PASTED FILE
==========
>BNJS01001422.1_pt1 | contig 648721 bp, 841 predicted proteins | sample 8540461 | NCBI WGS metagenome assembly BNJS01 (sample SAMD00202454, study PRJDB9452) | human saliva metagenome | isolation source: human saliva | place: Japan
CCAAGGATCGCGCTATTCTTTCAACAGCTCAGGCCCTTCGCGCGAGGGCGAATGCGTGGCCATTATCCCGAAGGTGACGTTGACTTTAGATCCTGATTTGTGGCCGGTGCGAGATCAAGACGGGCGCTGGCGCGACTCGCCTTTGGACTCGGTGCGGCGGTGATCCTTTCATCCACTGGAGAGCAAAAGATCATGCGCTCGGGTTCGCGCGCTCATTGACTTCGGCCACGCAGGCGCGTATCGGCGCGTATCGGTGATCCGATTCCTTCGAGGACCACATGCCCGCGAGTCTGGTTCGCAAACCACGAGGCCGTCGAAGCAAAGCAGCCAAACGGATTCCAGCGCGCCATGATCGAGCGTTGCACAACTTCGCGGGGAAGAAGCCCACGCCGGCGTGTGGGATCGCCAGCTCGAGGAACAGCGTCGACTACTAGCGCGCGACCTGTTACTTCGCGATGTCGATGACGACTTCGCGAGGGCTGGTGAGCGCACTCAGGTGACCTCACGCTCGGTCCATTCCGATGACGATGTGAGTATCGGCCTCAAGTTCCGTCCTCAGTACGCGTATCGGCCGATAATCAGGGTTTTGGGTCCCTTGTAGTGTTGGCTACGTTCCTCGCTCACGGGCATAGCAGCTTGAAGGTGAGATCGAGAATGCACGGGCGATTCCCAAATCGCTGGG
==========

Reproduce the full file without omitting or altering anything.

>BNJS01001422.1_pt1 | contig 648721 bp, 841 predicted proteins | sample 8540461 | NCBI WGS metagenome assembly BNJS01 (sample SAMD00202454, study PRJDB9452) | human saliva metagenome | isolation source: human saliva | place: Japan
CCAAGGATCGCGCTATTCTTTCAACAGCTCAGGCCCTTCGCGCGAGGGCGAATGCGTGGCCATTATCCCGAAGGTGACGTTGACTTTAGATCCTGATTTGTGGCCGGTGCGAGATCAAGACGGGCGCTGGCGCGACTCGCCTTTGGACTCGGTGCGGCGGTGATCCTTTCATCCACTGGAGAGCAAAAGATCATGCGCTCGGGTTCGCGCGCTCATTGACTTCGGCCACGCAGGCGCGTATCGGCGCGTATCGGTGATCCGATTCCTTCGAGGACCACATGCCCGCGAGTCTGGTTCGCAAACCACGAGGCCGTCGAAGCAAAGCAGCCAAACGGATTCCAGCGCGCCATGATCGAGCGTTGCACAACTTCGCGGGGAAGAAGCCCACGCCGGCGTGTGGGATCGCCAGCTCGAGGAACAGCGTCGACTACTAGCGCGCGACCTGTTACTTCGCGATGTCGATGACGACTTCGCGAGGGCTGGTGAGCGCACTCAGGTGACCTCACGCTCGGTCCATTCCGATGACGATGTGAGTATCGGCCTCAAGTTCCGTCCTCAGTACGCGTATCGGCCGATAATCAGGGTTTTGGGTCCCTTGTAGTGTTGGCTACGTTCCTCGCTCACGGGCATAGCAGCTTGAAGGTGAGATCGAGAATGCACGGGCGATTCCCAAATCGCTGGG